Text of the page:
Scrap the new green tax on construction

Hudson Contract is urging the government to reverse the scrapping of the red diesel rebate, which is hammering construction firms with extra costs at a time of rampant inflation.

The government removed the entitlement to use red diesel from all uses – bar home heating, agriculture, rail, fish farming and golf courses – in April to meet climate change and air quality targets. The Exchequer expects the measure to raise a whopping £4.85 billion over the next three financial years, according to official costings.

The government has singled out the construction and infrastructure building sectors and claims use of the gas oil is responsible for the production of nearly 14 million tonnes of carbon dioxide a year.

Ian Anfield, managing director of Hudson Contract, said: “The government keeps talking about construction being the foundation of the economy, but how can firms dig the foundations of the economy if they can’t fill their machines with fuel?

“It’s not just groundworks contractors which are having to pay the extra price. All construction firms which use diesel are affected. Construction is one of the most productive parts of the economy, and has outperformed in the face of covid, labour and material shortages, and badly-designed tax legislation like IR35 and the VAT domestic reverse charge. However with inflation starting to bite, the timing of this latest tax blow could not be worse.”

Hudson Contract client Thomas Contracting, a groundworks contractor and one of the UK’s largest plant hire groups, said without viable alternatives to diesel-fuelled plant, the industry is having to pass the cost onto customers.

Director Lowri Thomas said: “When you go onto a site and start doing the muck shift you’ve got three massive dump trucks there, you’ve got a dozer, you’ve got a couple of excavators – you would need a huge amount of electricity to power them, and charge them, and that infrastructure from the substation is not there to bring in that power.”

She said construction is 10-20 years away from going electric and would have to continue using diesel – and paying the price – while there are no alternatives. Thomas Contracting, which is headquartered in Holywell, Flintshire and has plant hire sites across England and Wales, is investing in electric fleet and plant, but at the moment only small machines can run on electricity for short amounts of time.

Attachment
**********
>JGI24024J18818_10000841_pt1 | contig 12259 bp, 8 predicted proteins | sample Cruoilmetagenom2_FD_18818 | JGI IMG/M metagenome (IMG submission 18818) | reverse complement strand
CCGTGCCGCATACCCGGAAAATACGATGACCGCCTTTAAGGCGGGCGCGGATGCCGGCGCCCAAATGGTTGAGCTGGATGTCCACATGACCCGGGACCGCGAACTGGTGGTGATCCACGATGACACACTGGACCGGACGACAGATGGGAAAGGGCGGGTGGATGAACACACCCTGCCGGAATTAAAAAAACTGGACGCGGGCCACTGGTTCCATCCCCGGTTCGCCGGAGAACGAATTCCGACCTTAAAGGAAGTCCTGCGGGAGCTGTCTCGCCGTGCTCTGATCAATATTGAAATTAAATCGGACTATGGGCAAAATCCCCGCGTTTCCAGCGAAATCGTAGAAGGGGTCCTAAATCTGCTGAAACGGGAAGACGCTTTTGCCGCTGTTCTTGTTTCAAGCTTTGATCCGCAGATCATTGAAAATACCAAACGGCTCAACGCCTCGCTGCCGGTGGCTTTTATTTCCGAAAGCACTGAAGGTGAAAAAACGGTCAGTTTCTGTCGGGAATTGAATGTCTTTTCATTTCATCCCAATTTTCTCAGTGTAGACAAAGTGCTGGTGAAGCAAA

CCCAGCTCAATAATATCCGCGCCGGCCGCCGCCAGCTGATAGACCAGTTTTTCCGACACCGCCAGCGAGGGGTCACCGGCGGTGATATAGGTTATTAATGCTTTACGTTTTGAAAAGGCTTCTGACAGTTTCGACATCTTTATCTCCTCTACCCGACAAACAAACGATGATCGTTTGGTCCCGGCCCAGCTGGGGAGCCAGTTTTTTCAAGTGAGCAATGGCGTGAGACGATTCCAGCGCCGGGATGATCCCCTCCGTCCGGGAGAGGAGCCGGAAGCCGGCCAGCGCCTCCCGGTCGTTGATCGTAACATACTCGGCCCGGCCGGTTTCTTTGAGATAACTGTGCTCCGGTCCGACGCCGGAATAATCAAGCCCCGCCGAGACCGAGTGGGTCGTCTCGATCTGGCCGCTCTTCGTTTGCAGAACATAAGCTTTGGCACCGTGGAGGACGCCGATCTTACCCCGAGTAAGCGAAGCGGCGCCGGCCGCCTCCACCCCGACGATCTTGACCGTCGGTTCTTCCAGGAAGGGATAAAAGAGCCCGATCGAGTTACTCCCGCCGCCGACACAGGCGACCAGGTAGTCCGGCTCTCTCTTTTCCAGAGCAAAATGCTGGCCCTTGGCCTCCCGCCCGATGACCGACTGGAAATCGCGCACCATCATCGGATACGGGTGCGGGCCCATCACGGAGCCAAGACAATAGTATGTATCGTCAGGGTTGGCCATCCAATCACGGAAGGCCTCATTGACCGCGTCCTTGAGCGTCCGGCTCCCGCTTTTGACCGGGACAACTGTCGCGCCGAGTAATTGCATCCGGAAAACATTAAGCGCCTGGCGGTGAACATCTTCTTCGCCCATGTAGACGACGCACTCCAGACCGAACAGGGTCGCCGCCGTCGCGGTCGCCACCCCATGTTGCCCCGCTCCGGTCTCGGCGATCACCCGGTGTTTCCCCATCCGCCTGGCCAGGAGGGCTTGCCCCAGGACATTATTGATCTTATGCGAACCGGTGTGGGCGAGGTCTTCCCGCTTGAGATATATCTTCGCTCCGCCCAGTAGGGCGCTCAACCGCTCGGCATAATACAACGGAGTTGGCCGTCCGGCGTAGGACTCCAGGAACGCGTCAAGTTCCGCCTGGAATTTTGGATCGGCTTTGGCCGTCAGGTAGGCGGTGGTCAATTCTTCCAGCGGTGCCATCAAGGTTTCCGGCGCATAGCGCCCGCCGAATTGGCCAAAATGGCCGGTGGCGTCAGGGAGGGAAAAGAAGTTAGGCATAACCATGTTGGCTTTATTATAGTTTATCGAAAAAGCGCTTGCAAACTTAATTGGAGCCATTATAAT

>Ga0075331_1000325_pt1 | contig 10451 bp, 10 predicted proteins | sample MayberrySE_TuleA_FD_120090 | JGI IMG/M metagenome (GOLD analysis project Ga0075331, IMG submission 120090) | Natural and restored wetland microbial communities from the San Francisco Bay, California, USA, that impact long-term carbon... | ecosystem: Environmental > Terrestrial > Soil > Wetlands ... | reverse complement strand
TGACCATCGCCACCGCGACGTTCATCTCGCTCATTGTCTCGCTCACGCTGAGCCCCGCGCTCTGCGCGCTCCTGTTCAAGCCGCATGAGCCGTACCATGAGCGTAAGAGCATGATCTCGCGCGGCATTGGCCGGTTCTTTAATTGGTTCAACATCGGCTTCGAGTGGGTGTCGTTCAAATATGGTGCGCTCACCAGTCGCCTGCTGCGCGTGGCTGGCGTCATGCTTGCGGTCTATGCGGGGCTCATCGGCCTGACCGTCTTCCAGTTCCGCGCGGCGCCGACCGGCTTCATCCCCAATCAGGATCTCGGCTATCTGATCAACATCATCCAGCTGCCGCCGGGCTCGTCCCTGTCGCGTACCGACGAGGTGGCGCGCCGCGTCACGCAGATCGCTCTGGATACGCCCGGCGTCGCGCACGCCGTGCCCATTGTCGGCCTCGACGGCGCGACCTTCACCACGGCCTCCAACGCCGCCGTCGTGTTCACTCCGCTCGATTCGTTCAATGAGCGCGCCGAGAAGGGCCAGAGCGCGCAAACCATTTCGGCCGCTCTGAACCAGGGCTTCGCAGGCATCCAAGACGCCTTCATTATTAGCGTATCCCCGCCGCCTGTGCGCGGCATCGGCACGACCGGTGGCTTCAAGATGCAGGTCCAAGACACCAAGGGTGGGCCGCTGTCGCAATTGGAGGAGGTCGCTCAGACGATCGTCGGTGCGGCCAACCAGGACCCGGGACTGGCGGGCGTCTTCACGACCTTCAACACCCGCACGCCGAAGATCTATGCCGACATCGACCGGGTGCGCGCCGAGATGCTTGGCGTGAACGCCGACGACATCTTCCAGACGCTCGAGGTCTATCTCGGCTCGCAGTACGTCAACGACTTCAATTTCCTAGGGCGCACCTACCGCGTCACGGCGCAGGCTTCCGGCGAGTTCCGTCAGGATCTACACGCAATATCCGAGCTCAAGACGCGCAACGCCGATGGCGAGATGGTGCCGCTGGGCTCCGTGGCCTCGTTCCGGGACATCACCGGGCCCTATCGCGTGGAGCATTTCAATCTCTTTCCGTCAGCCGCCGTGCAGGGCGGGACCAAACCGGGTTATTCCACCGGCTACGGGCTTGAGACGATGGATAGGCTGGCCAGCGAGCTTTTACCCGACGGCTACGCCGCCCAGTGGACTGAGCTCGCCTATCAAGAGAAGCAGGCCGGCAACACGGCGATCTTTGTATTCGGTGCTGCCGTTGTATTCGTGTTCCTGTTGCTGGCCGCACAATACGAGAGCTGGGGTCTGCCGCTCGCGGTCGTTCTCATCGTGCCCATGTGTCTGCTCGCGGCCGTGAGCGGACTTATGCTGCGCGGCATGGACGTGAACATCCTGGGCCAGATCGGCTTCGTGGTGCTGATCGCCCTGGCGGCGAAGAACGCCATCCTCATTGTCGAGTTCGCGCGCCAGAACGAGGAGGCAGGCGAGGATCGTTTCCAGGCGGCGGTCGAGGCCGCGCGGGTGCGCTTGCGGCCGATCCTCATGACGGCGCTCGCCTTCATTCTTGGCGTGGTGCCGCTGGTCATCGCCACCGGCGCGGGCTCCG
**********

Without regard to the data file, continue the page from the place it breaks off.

Ian Anfield added: “If the government really wants to save fuel to save the planet, rather than clobbering the construction industry with another tax, there are plenty of other things it can do.

“The government should force utility firms to carry out repairs around the clock to reduce traffic jams in built-up areas. The cost of road opening licenses should be calculated based on traffic disruption – it would force utility firms to plan and pay for 24-hour working and a more efficient use of contractors.

“The government could also make better provisions for getting motorways moving such as more crossover points and having the resources ready to implement contraflows following incidents. The M62 full of cars sitting on tick over for 10 miles will use a lot more fuel than a JCB that’s got to be used because there are no alternatives. If the government is serious about the country using less fuel, it needs to look beyond slapping yet another tax on construction.

“These measures and many others could save millions of tonnes of carbon and would be popular with motorists who are fed up with constant delays and disruptions to their road journeys and they would improve productivity too.”

Earlier this year, industry groups including the National Federation of Builders lobbied the Chancellor to defer the removal of the rebate by 12 months, warning it would lead to a 190 per cent increase in the cost of diesel and a rise in fuel theft. The switch to cleaner alternative machinery has been hampered by global semiconductor shortages, they added.

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